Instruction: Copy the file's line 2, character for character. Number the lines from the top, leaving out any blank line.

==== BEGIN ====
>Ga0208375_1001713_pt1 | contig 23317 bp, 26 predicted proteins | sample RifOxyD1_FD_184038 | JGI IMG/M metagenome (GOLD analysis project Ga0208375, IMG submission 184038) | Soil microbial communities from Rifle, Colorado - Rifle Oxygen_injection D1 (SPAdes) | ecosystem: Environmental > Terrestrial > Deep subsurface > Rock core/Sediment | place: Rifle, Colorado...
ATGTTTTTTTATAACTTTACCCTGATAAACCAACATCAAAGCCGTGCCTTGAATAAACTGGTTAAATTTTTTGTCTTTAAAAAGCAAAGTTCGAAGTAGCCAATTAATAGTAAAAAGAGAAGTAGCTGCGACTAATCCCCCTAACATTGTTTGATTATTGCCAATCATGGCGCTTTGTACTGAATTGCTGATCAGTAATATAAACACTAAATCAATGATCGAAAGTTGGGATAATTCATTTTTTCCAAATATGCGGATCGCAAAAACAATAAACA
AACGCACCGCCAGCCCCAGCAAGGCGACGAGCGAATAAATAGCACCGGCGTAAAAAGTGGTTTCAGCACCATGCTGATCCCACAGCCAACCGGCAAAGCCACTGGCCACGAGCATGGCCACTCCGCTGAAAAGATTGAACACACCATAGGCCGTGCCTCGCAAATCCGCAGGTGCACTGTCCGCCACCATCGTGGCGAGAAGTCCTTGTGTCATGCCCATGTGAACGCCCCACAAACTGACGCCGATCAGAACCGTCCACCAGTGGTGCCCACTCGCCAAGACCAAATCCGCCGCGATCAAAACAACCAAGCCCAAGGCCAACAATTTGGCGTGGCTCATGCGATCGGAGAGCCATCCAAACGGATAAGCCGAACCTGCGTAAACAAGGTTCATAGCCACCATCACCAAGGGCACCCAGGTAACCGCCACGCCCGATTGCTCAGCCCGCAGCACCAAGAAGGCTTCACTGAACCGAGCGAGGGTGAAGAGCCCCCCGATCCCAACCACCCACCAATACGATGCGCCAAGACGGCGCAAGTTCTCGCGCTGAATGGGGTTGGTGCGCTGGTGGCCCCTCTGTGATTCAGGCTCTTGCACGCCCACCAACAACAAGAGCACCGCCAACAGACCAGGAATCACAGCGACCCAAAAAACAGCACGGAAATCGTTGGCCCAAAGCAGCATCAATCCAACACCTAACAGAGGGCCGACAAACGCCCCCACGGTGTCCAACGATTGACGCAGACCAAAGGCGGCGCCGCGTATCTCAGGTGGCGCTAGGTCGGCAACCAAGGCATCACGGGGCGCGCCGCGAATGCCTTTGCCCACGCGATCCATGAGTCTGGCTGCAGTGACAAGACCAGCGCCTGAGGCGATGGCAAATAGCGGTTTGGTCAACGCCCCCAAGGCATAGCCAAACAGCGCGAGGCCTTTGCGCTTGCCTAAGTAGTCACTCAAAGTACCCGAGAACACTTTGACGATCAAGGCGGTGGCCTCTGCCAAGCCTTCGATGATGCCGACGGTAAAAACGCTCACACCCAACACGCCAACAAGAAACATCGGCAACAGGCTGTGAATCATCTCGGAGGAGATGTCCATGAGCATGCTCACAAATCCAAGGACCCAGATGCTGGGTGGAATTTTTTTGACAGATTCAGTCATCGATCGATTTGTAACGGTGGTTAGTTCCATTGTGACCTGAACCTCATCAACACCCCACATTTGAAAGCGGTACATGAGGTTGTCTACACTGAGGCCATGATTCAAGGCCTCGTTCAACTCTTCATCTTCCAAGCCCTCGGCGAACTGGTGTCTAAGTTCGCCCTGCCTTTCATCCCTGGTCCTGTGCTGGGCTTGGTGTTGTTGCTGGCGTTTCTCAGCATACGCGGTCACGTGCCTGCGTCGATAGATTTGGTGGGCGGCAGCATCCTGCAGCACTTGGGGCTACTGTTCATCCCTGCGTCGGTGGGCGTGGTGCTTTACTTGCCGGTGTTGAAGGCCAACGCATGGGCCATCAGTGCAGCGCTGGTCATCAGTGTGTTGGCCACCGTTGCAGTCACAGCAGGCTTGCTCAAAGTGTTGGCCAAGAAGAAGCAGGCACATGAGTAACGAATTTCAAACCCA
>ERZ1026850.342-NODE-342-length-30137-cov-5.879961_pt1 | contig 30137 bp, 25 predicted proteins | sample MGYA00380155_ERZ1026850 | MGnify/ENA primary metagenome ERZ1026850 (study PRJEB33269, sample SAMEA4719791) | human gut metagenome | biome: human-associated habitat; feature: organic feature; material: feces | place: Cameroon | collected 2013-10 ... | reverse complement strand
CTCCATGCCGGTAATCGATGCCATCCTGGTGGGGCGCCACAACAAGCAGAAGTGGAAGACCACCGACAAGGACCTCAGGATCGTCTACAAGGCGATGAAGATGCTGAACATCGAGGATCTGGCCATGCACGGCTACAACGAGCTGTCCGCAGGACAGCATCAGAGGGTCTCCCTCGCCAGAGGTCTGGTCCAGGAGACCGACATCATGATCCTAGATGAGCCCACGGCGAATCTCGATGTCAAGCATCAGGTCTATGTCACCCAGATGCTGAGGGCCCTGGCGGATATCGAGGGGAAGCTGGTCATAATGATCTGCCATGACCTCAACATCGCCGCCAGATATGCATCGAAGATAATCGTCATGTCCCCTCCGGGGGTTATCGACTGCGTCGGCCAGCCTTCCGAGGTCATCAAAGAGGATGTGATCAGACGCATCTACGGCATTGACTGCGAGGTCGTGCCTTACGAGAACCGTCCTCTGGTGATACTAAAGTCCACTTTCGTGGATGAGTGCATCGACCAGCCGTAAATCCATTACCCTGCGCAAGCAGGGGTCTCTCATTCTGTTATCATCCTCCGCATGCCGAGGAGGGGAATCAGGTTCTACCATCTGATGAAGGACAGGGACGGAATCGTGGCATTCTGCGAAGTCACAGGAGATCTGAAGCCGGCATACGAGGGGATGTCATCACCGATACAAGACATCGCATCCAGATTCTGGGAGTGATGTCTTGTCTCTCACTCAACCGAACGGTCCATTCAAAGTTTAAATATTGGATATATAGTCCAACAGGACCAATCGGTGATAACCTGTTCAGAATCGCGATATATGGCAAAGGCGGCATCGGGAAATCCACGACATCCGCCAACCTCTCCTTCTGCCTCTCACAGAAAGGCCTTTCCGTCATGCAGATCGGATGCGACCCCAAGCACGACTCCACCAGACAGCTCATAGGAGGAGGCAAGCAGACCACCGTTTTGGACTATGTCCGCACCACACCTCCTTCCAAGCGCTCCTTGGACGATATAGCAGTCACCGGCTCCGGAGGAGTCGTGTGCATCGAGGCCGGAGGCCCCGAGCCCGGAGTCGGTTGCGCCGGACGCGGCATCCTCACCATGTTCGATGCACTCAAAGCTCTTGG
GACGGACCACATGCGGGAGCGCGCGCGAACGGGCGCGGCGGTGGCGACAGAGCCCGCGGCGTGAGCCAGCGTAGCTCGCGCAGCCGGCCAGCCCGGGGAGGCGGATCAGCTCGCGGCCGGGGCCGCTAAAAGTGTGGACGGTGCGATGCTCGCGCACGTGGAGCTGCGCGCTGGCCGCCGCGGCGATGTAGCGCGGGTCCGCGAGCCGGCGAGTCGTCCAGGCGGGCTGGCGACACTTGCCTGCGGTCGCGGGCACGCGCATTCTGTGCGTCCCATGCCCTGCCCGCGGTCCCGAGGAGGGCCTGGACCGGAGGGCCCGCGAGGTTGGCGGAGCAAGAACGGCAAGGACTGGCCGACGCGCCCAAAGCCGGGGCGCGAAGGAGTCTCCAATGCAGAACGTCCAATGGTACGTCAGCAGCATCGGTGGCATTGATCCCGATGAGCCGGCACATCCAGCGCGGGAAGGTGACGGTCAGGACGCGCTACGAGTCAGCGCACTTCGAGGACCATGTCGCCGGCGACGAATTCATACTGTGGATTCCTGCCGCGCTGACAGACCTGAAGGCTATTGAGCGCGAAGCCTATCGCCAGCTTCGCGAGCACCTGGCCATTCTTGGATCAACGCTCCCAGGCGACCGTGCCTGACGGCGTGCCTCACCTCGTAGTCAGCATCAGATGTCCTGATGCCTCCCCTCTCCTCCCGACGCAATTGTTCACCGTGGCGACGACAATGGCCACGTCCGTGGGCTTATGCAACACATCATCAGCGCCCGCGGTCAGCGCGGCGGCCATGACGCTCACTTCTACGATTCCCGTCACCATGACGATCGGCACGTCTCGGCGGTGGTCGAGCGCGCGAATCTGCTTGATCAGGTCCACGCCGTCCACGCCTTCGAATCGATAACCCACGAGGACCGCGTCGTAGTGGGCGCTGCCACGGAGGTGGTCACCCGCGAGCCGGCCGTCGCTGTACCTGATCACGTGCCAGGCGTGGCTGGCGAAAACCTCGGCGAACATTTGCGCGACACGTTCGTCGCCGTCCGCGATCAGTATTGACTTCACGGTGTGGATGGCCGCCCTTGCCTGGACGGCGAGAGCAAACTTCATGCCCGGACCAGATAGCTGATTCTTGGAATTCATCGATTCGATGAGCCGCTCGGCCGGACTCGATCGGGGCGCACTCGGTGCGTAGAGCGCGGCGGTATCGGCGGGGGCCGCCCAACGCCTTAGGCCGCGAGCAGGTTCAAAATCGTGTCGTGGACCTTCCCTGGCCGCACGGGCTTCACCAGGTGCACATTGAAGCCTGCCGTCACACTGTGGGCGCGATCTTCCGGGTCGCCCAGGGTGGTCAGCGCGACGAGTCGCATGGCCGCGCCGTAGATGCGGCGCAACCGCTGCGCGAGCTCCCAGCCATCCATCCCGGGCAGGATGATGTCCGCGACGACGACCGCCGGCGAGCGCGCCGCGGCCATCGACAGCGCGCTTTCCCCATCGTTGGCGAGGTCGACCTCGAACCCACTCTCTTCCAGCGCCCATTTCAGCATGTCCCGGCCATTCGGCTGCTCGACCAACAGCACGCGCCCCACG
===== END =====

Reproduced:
ATGTTTTTTTATAACTTTACCCTGATAAACCAACATCAAAGCCGTGCCTTGAATAAACTGGTTAAATTTTTTGTCTTTAAAAAGCAAAGTTCGAAGTAGCCAATTAATAGTAAAAAGAGAAGTAGCTGCGACTAATCCCCCTAACATTGTTTGATTATTGCCAATCATGGCGCTTTGTACTGAATTGCTGATCAGTAATATAAACACTAAATCAATGATCGAAAGTTGGGATAATTCATTTTTTCCAAATATGCGGATCGCAAAAACAATAAACA